Articles Posted in Personal Injury

A New Mexico federal court recently ruled that a homeowner’s insurance policy did not cover a dog bite occurring outside of the homeowner’s premises.  A woman was injured after she took two dogs out for a walk on a leash.  She and the leashed dogs were allegedly attacked outside of their home in Albuquerque by two American Pit Bull Terriers who lived with their owners about 2.7 miles away.  The attack resulted in the woman sustaining bodily injuries and her husband experiencing injury in the form of a loss of consortium.

The injured parties sued their neighbors in New Mexico state court, and the neighbors’ insurance company defended the neighbors under a homeowner’s insurance policy.  The insurance company then initiated proceedings in New Mexico federal court, seeking a declaration that it was not required to defend or indemnify its insureds in that suit, a dog bite case.

To resolve the dispute, the federal court reviewed the terms of the insurance policy at issue and the parties’ competing positions on availability of coverage.

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A federal district court recently granted a motion for judgment on the pleadings filed by the defendant in a New Mexico wrongful death case.  The court concluded that New Mexico law does not impose a duty to refrain from selling gasoline to an allegedly intoxicated driver, and it dismissed a negligent entrustment claim.  The court gave the plaintiff 14 days to address the court’s skepticism with respect to the plaintiff’s negligent hiring, training, and supervision claim, which the court understood to be predicated on the same legal duty as the negligent entrustment claim.

Underlying the ruling was a fatal accident that occurred after a person working at a store sold gasoline to a person who was allegedly visibly intoxicated.  The representative of the person who was killed in the accident caused by the allegedly intoxicated driver sued the store whose worker sold the gasoline for negligent entrustment based on the sale of gasoline, and for negligent hiring, training, and supervision of the employee who sold the gasoline.

The personal representative filed a case in the District Court of the Navajo Nation in Crownpoint, New Mexico.  The case was met with a successful summary judgment motion premised on a time bar under the Navajo Nation’s two-year statute of limitations for personal injury claims.  The plaintiff appealed the ruling to the Navajo Nation Supreme Court and, while the appeal was pending, filed a wrongful death lawsuit in New Mexico state district court, which the defendant removed to the U.S. District Court for the District of New Mexico.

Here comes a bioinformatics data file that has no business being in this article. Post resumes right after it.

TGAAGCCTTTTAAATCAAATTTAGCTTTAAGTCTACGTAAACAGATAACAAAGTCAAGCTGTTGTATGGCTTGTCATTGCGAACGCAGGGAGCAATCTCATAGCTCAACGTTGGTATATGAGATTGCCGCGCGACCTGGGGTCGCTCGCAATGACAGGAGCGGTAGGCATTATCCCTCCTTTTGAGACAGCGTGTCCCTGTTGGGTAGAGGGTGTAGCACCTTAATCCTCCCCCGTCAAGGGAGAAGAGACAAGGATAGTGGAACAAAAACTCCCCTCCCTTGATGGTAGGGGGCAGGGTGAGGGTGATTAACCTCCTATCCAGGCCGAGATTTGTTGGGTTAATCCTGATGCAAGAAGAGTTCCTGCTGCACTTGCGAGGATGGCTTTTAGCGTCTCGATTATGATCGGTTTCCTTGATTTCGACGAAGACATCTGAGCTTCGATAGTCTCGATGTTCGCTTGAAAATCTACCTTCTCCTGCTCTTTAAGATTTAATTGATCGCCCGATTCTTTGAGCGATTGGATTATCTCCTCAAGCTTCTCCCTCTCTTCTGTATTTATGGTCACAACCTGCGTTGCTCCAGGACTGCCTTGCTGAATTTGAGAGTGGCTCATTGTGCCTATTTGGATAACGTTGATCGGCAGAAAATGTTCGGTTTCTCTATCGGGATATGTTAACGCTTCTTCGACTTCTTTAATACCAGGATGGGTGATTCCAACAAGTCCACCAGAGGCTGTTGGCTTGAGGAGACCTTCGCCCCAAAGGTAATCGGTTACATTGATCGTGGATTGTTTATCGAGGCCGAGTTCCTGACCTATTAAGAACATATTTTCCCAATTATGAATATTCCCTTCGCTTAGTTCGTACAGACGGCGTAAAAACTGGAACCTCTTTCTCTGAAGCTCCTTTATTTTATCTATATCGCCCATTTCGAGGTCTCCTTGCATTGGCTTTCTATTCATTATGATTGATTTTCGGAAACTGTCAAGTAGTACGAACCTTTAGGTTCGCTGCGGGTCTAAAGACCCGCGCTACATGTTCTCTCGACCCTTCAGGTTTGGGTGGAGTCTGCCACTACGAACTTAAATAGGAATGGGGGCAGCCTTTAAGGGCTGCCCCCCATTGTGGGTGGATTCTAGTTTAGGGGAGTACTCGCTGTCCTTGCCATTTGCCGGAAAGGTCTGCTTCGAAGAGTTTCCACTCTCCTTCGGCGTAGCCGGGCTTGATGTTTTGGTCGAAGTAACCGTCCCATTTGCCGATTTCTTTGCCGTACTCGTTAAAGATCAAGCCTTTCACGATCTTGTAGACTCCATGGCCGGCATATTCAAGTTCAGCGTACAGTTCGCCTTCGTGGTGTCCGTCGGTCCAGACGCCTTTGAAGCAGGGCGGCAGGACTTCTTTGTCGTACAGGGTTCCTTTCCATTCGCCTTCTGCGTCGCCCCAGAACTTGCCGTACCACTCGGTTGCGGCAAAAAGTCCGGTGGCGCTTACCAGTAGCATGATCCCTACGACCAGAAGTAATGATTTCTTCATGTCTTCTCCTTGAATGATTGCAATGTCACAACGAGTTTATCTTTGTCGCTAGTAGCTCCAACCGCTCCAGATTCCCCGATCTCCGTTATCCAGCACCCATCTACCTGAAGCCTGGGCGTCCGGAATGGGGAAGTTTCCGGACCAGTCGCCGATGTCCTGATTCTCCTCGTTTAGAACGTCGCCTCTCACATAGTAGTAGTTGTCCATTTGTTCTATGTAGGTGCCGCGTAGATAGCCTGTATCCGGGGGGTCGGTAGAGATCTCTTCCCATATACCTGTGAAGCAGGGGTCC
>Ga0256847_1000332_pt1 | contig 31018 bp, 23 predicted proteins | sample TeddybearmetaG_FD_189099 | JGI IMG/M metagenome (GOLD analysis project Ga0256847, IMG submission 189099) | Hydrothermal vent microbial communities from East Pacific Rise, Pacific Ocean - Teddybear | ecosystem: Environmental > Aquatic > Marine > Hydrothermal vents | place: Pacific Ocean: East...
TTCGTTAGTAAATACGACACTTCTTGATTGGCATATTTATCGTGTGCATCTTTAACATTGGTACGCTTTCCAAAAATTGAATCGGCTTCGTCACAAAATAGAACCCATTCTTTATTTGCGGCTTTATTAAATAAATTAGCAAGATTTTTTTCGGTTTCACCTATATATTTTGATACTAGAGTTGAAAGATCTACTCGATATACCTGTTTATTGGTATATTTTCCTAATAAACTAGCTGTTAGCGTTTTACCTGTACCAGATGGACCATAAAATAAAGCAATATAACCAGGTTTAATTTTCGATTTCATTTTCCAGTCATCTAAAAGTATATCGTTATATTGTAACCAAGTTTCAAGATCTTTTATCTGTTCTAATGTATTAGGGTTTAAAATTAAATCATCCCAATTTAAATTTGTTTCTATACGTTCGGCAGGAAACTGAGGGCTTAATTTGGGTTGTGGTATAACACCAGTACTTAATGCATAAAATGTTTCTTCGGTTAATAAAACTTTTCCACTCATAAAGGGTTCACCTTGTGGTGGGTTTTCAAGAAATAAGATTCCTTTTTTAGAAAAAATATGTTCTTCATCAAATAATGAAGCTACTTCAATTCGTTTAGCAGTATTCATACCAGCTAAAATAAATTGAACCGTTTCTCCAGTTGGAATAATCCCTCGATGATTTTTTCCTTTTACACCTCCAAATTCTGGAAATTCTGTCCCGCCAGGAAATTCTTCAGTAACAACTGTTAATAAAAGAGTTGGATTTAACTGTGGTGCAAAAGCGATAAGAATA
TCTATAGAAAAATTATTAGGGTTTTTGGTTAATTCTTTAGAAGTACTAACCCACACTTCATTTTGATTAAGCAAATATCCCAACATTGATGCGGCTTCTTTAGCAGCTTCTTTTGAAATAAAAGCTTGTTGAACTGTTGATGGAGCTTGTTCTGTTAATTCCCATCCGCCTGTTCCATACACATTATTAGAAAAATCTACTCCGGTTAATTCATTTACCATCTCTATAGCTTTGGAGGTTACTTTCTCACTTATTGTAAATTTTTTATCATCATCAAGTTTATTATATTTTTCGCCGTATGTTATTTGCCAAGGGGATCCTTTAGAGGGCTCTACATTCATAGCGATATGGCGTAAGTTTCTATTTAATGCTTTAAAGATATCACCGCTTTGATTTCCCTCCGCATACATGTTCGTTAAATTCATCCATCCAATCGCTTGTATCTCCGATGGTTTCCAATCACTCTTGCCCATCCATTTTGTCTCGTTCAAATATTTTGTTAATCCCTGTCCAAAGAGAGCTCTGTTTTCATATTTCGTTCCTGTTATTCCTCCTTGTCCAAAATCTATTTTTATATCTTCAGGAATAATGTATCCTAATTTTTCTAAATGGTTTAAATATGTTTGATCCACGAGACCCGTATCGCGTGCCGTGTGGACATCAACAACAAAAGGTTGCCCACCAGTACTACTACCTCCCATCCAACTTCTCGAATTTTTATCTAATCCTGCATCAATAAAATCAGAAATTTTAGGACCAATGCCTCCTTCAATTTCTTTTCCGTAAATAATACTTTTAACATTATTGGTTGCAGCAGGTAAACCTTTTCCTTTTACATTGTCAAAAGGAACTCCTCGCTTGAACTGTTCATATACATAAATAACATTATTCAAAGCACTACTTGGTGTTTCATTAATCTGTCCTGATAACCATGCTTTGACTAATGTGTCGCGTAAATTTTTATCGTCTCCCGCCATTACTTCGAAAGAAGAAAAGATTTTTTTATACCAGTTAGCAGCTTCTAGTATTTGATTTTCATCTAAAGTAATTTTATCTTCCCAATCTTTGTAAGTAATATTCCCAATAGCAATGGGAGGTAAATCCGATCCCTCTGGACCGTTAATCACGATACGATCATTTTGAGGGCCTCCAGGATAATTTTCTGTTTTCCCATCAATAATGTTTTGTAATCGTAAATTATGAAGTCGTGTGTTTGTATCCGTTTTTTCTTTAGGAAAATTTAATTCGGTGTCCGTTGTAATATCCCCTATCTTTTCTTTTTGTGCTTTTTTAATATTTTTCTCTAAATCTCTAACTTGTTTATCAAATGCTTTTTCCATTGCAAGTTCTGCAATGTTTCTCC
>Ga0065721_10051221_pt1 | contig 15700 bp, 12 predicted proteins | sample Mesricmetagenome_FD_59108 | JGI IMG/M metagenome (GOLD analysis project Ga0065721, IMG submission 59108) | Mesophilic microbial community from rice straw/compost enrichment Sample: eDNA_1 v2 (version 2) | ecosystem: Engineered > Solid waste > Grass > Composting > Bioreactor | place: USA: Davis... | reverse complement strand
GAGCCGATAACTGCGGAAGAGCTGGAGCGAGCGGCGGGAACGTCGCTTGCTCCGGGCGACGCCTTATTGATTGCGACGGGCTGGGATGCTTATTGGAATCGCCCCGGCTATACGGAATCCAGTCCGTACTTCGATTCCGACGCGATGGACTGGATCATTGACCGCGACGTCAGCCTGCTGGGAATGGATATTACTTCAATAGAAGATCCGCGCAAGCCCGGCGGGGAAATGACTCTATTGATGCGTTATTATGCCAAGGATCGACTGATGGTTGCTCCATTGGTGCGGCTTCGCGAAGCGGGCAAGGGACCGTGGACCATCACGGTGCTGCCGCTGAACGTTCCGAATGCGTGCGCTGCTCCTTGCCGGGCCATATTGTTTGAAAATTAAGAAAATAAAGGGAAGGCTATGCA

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The Court of Appeals of New Mexico recently reversed the dismissal of a personal injury case brought by the parents of a child who had been injured in a school-sponsored sports program.  The parents alleged that, when their son was 12 years old and a student at a New Mexico middle school, he joined the wrestling team sponsored by the school.  He had allegedly never before participated in a school-sponsored sports program before joining the wrestling team.  The parents further alleged that on the day of the accident, which was the first day of practice, the boys who were participating were allowed to engage in a game called “king of the mat.”  The game’s object was to score take down points and the minor was allegedly taken down on his neck forcefully enough to injure his cervical area by an older, stronger boy with at least one year of wrestling experience.

Following the trial, a jury found in favor of the defendants, a group which included the school district, the principal and athletic director, and the two coaches who were onsite on the day of the accident.  On appeal the plaintiffs asserted that the district court had erred in refusing to admit into evidence certain exhibits including excerpts from the school district’s policies and personnel manual and an excerpt from the school district’s athletic handbook.

The Court of Appeals applied an abuse of discretion standard in reviewing the exclusion of evidence.  The court explained that an abuse of discretion occurs when a ruling is clearly contrary to the logical conclusions demanded by the facts and circumstances of a case.  The court explained further that the party challenging on appeal the exclusion of evidence must show that the erroneous exclusion was prejudicial.  The appellate court then reviewed what had occurred at the trial court level with respect to the exhibits at issue.
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ruling handed down earlier this year shows that New Mexico personal injury lawsuits can be difficult for an individual to prosecute without having the benefit of experienced counsel.  As the ruling explains, a litigant needs to pay court filing fees or achieve leave to proceed without paying fees, the litigant’s complaint needs to state a claim under applicable law including a basis for the court’s exercise of jurisdiction, and the complaint needs to be served on defendants.